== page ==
Every writer needs a metacognitive place to work, and this is going to be that space.
I’ve been working on the same book for about two years, now and I’ve really hit a wall. That wall is not just writer’s block, but more of a wall of disorders that I’ve managed to overcome. Let me explain:
I have acquired many letters after my name, unfortunately I do not mean PhD or the MD. (Although one can dream…) it’s more so letters that people tend to cringe and get all awkward around because of the stigma attached to such letters. BAD (Bipolar Affective Disorder), GAD (Generalized Anxiety Disorder), EDNOS (Eating Disorder Not Otherwise Specified), ADHD (Attention Deficit Hyperactivity Disorder) are my acquired letters (Did you cringe or even get through all that?) In short, I am a walking disorder. Disorder is chaos. Disorder is randomness. Disorder is incoherency. Sometimes my life does feel in fact that is one massive ball of disorder, but for much of my life I have allowed that word to define me as a person. For a large portion of my life I let my disorders be a wall in my life. After being hospitalized for my eating disorder and depression, I found ways to cope with these disorders so that I can use them to my advantage, or at least not to my detriment.
However, my book revolves around the process through which I went to overcome comes obstacles in my life. I believe that writing out the process is therapeutic, but also the process of recovery is rarely talked out and often it is misperceived. Writing this process is mentally taxing. After a day of writing I am often depressed from thinking, writing, and reliving the experiences. However, sometimes I enter a manic state…which is as exhausting and unhealthy as being depressed.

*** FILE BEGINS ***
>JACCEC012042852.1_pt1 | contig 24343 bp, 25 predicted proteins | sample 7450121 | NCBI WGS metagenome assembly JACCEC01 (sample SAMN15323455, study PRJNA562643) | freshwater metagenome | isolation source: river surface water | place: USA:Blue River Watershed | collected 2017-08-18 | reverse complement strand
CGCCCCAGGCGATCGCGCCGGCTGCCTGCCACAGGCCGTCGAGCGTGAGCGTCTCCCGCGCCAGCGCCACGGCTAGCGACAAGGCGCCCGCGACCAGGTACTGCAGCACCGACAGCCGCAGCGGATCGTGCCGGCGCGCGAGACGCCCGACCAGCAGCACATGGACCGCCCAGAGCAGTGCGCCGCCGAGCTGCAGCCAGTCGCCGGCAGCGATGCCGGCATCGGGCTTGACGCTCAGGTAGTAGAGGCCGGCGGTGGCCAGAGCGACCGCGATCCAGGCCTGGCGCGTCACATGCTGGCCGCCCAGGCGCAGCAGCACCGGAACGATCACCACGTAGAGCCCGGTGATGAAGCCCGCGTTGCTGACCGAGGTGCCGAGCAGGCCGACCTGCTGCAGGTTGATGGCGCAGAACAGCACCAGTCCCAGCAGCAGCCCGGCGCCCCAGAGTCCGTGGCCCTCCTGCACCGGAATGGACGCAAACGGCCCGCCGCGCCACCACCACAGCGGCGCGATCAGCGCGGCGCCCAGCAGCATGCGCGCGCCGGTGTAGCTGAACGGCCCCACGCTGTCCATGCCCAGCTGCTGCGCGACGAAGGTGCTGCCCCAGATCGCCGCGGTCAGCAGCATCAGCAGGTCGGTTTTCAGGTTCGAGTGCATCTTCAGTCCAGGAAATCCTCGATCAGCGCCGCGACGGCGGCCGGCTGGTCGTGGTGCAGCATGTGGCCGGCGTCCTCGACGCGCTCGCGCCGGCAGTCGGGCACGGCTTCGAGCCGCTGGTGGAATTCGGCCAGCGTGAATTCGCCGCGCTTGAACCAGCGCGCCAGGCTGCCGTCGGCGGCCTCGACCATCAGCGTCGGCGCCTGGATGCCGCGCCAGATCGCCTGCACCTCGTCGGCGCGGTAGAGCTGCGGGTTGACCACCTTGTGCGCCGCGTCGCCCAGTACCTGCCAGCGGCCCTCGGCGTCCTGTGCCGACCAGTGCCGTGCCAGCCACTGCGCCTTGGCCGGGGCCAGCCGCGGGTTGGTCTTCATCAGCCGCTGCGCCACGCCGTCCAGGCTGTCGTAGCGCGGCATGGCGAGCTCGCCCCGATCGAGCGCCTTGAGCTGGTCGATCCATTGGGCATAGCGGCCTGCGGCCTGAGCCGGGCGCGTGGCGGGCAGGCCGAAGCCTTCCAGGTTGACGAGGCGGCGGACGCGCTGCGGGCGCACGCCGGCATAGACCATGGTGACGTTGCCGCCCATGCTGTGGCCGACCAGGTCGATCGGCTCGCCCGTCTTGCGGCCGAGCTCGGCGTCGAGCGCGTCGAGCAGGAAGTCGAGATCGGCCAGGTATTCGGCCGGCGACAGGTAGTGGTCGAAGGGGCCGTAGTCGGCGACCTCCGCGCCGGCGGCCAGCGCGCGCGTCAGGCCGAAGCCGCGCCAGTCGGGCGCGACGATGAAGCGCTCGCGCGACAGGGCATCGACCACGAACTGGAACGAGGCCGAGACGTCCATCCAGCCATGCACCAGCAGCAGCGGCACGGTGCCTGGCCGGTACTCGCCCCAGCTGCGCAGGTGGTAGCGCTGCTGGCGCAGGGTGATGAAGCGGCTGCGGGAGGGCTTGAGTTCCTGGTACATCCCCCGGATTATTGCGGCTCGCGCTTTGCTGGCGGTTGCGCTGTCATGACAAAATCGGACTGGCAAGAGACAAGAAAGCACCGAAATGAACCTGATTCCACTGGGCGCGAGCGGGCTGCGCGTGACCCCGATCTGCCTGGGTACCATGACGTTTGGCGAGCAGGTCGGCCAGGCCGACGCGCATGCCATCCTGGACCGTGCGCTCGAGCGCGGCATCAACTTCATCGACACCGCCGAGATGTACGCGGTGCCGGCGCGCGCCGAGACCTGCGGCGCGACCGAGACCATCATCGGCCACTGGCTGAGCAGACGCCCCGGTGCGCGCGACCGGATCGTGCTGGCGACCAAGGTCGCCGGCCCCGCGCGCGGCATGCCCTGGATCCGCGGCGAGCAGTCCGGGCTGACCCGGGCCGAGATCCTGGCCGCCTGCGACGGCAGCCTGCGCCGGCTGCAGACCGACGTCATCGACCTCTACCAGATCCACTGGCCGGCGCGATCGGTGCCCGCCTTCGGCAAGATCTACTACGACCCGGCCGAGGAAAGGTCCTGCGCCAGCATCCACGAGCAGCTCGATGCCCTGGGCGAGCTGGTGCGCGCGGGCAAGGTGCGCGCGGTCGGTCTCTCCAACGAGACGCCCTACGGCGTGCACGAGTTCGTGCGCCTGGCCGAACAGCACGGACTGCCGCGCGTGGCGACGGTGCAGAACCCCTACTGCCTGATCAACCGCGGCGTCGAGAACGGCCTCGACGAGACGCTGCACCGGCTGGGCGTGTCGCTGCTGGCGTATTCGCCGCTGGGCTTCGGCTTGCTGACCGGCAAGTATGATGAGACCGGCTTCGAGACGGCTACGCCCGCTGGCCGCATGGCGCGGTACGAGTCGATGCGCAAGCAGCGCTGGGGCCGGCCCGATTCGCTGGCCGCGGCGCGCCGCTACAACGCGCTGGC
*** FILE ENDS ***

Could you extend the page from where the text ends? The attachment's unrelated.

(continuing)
Sometimes I wonder if writing the process of overcoming hurdles is just as emotionally and physically detrimental as the first round was. Am I harming myself doing this? Am I creating more stress going through writing journey? Is it worth it?!?! My answer is yes, because I know many people that are having trouble fully recovering from their EDs because they believe recovery will be easy. RECOVERY IS NOT EASY. The purpose of my book is to show the hardships and the brutal encounters, physically and emotionally, that are possible throughout the recovery process.
Sometimes I need to remind myself of why I am writing such a depressing book. Sometimes I need remind myself that this book I am writing is not me…it is for people who need the help and need encouragement.